We were told to stop in a group across the road from the pit. A line of police stood in front of us. Across the road there was another few dozen police, a few scabs arrived in their cars and went in. We got bored and left the main body of pickets making our way to a road junction that was an entrance to the pit. There was a couple of policemen across the road from us, so we thought we would have a bit of fun. At first the bobbies seemed to be oblivious to us, they were not the least bit interested, so me and Daz picked Shaun up and charged the two policemen using Shaun as a makeshift battering ram. All in fun, they just looked at us gone out, no sense of humour or what? I even explained to them what we were doing. These police seem too good to be true.
We decided to push our luck and climb into the pit yard through a gap in the chain link fencing. Me, Daz and Shaun and some more pickets, we all walked up to the mine shaft, literally. No police. We went up to the shaft and some lads started dropping objects down. You could hear the clanging of lumps of scrap and bricks hitting the sides of the shaft as they dropped down. Then it went quiet as they fell out of ear range. After this we all had a walk round the pit top armed with lumps of metal, there was nobody here and nobody challenged us!
We have never experienced anything else like this before. Freedom of the pit top, surely the police know we are here? They just don’t seem bothered, we carried on scouting round the pit top, we had the freedom to do what we wanted. Someone told us the day shift had gone down the pit and were not due out till dinner time, so there is men down the pit and pickets have been chucking stuff down the shaft, bloody hell! After an hour we all decided to go back to the main picket. A good day today and we all got home safe.
Captain Bob Taylor joins up with the team, April 1984.
Thinking about it I know I was on strike but I was one of the lucky ones, living with my parents I had a roof over my head, no rent to pay and they fed me. If I had been on my own I would probably ended up sleeping on a park bench. The only income I received was a pound a day picket money and as time wore on I got a welcome food parcel, but no matter how hard it was, I would never ever dream of crossing that sacred picket line.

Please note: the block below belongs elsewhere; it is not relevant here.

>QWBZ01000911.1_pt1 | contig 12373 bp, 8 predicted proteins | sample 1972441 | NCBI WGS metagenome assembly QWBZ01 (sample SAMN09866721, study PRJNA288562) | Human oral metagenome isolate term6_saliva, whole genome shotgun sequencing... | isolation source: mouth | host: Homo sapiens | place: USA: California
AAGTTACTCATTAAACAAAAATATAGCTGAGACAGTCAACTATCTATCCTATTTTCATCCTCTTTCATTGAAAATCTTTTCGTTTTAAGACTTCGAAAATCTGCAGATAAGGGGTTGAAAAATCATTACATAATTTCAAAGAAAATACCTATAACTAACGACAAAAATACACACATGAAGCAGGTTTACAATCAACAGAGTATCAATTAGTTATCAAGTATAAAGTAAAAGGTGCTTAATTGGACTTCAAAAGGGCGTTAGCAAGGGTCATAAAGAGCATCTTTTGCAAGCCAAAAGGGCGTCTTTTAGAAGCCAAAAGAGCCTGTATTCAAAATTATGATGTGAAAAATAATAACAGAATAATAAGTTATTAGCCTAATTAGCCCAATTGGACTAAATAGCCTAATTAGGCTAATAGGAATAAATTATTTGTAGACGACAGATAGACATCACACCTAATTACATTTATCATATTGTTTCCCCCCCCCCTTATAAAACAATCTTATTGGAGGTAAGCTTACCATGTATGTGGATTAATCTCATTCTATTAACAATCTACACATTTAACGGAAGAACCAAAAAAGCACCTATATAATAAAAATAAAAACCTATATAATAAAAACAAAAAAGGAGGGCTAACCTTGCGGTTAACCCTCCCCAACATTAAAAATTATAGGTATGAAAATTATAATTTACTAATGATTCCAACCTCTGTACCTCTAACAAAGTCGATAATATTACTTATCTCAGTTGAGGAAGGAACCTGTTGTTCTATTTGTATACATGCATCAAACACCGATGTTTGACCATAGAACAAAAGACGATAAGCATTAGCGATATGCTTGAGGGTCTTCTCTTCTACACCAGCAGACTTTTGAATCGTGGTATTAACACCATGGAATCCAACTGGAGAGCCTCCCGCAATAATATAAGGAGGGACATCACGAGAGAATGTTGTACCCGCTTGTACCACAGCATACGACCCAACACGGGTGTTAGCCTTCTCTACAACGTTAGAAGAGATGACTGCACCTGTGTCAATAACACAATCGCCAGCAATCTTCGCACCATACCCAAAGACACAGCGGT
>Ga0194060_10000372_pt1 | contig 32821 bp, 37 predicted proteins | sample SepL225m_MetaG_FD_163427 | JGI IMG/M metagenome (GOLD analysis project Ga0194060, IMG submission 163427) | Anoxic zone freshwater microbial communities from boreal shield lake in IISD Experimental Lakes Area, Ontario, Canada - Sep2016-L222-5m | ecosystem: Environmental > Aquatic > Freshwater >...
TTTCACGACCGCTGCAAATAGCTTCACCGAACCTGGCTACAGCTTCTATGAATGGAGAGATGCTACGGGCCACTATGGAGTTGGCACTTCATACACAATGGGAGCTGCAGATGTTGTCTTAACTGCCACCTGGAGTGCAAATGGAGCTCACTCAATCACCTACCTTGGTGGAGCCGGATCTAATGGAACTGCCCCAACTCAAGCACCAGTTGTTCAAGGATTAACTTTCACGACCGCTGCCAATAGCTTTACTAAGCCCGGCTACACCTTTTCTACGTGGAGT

I lived at Rawmarsh but it was still three and a half miles to my pit Cortonwood. At the start of the strike I used to walk it everyday and stand with my mates, I didn’t get a chance to be a flying picket at my own pit. Some of my mates who worked at Silverwood pit told me to get myself down to the Baggin’ [Silverwood miners welfare] on a Sunday afternoon and have a chat with Granville Richardson the, NUM president. So I got myself down.
Granville fixed me up with Bruce, a lad from Rawmarsh like me, but he had a car, and who I was going to go picketing for the next 12 months, as a ‘flying picket’. The story begins! Only this is no fairytale, its fact.
The first morning with Bruce, he picked me up at 5.00am. I was tense, not knowing what I was in for, I’d heard rumours about what happens on the picket line with the so called police and the pickets. Anyway, Bruce picked me up first then we picked 2 more flying pickets up, Bob Wilson, Bruce’s younger brother and Shaun Bisby from East Herrinthorpe, Bruce’s workmate. So the four of us set off for Nottinghamshire and I did my first flying picket duty.
One day very early morning as we were leaving the Baggin’ we noticed a police patrol car parked up across from the miners welfare, watching how many pickets cars were leaving and which way they were heading. As we set off for Nottinghamshire and got on the motorway it wasn’t long before we got pulled over, the police stopped us and told us to turn round, if not “you would be arrested” and they say Notts isn’t a police state!
Anyway Bruce said to us, “do you want to go home, or do we try another way in?” We all agreed to go for it and keep trying, f**k em! We finished up driving down this country lane trying to beat the roadblocks, if we could make it to Pleasley, border country we might stand a chance but not today police everywhere. We gave up that morning and came home, never mind tomorrow is another day. The first day with Bruce’s team was over.
The next day we set of for Notts again. We got to Pleasley near Mansfield, but there was a police roadblock on the corner so Bruce had a bright idea. He said, “if you all get out of the car and walk across the fields I will meet you all further down the road. I stand a better chance of getting through on my own when the police stop me.”
So all four of us got out of the car and made our way into this farmer’s field, we climbed over barbed wire fences and jumped over streams. I was a big lad then and when we jumped over a stream, I always landed in the middle or two foot from the other side. When we met up again Bruce was in hysterics, he couldn’t stop laughing. We asked him what he was laughing at?
“Well today lads, there wasn’t a road block” he replied. As you can imagine we gave him some right verbal abuse, he could be a bastard at times, we had to watch him!
Sometimes when we got into Notts and it was very rare by now that we didn’t, we would do our picket duty and when the rest of the picket went home, or we couldn’t get to our original destination, we would go somewhere else to make a day of it. One day approaching Ollerton crossroads in deepest Nottinghamshire, Bruce said, “get down everybody, police roadblock in front.” He would drive straight through it, but yet he would keep saying, “keep down, we’re not clear yet” and he would leave us all squashed up in the bottom of the car for ten minutes telling us to stay down. He thought it was funny! Well you have to laugh.
Captain Bob Taylor.